Pivoting a bit to venture capital talk, I was curious about Sean’s opinion of the venture capital landscape today. He had to have some great opinions on it as he’s been through the entire lifecycle. What I found was that his ideas around how venture capital is broken today very much align with my feelings as well. So how is venture broken? According to Sean:
- Venture capital is not a transparent industry – If you go to a venture capital fund website, there is no information on their process of evaluating deals, how they source deals, what do they look for, and if they have a consistent process for evaluating deals. You never know what the next step is in the process! Why is this true? I believe none of these are on VCs websites because there is no consistent process. Every deal is different. There is a lot of judgment going on in each deal process. With that type of inconsistency, how can the fund be sure they are sticking to their principles, values, and thesis?
- There is not enough diversity – The problem is very deep and systemic. How do women and people of color get access to venture capital? How do you open up that sourcing? So many founders of color have completely different networks. They don’t overlap in the slightest with venture capitalists networks. There must be a way to bridge that gap!
- Misalignment of incentives – Venture funds have a portfolio of investments. It’s irresponsible for you as a VC to not invest in lots of companies. However, each founder is only invested in one company, their own. What happens is that the 1 out of 10 companies in the portfolio is doing well. So the VC will push that one company to do the most aggressive strategy possible to get an outsized return for the entire portfolio and push founders to take risks that they otherwise might not take or aren’t ready for. As a founder, they just want to have a return, period. No matter the size. What VCs don’t tell the founder that there are only a few ways to really receive a huge return (that they are looking for). The founder is therefore net-worse off for having raised money.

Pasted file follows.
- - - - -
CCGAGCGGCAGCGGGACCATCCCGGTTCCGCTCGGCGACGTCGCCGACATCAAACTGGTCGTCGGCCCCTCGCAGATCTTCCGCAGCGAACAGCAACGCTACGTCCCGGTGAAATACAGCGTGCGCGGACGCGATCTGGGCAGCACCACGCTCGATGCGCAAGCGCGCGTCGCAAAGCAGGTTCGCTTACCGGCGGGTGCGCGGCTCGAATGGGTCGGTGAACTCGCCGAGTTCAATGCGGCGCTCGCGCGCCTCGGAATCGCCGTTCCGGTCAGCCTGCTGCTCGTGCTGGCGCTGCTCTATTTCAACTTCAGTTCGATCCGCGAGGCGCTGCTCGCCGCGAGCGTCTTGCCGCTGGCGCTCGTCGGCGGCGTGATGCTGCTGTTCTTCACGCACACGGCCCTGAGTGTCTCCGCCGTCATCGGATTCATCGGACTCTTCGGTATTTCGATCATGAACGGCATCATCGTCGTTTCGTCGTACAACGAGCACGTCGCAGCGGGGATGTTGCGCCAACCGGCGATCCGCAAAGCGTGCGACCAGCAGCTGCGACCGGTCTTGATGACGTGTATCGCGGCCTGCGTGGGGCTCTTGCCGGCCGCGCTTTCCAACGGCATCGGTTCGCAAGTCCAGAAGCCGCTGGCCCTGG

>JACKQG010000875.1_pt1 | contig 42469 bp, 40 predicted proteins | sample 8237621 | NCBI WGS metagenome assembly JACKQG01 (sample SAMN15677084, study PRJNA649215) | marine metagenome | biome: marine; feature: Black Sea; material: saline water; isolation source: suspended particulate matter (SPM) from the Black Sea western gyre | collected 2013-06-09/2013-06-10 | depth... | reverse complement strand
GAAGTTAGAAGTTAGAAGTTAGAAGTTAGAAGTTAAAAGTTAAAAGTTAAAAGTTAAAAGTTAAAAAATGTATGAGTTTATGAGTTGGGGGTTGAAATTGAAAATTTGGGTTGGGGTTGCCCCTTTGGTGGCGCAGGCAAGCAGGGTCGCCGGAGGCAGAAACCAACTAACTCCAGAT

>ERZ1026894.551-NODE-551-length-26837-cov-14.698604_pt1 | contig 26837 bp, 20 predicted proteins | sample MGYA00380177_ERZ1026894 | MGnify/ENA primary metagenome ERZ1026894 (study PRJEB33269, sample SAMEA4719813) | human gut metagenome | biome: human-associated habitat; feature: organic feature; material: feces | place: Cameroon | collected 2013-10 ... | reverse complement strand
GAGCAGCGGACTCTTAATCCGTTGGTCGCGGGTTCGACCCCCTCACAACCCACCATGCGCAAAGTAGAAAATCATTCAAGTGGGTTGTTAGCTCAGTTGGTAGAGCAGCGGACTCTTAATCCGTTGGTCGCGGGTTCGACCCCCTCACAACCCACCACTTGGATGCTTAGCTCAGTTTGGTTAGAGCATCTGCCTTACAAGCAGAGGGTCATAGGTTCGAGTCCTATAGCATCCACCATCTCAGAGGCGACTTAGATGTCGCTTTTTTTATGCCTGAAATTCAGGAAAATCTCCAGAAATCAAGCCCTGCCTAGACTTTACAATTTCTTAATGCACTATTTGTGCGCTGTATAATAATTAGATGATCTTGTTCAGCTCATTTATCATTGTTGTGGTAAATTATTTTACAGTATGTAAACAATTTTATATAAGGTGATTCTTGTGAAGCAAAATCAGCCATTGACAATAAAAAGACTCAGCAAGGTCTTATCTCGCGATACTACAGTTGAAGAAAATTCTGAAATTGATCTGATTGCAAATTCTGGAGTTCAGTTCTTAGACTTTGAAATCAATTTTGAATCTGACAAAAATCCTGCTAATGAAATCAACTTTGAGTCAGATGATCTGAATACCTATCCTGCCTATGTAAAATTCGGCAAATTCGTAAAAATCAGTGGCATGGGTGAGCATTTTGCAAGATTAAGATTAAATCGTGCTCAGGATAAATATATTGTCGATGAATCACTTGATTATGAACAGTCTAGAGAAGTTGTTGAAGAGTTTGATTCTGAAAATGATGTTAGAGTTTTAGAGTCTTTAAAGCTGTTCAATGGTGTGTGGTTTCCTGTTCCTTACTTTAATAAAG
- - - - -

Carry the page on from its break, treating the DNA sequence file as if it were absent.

- Venture capital is a capital class of industry that is driven by supply, not demand – Venture funds have swelled in size. We’re seeing a venture capital bubble and we’re seeing ridiculous valuations. Valuation is a side-effect of financing not a driving force. When an investor invests in your $10M company and wants 25% as an ownership target, then suddenly your company is worth $40M! Just like that! Since venture funds have swelled, they can no longer make small investments.
I’ve written and spoken about these exact issues for years now (Maybe that’s one reason why I finally got off my butt to do something about it)! Did I feel good being validated by Sean’s analysis? You better believe it.
From here I wanted answers to 3 of Sean’s tweets from the past. I don’t need to type out his responses, it’s just better that you listen to it yourself. I will say though, that if you listen to Sean’s answers, you too will hear a man who has clearly been through the darkest of days and best of days and come out of it a better man. His candor, honesty, transparency, and authenticity shines. To be frank, that’s kind of why I wanted to interview Sean. I knew he would be able to answer my questions with truth.
What more would you want from a leader?
Sean Byrnes Social Media
Whatsh do you want? Can’t you shee I’m trying to drinksss here? Pour yourshelf one.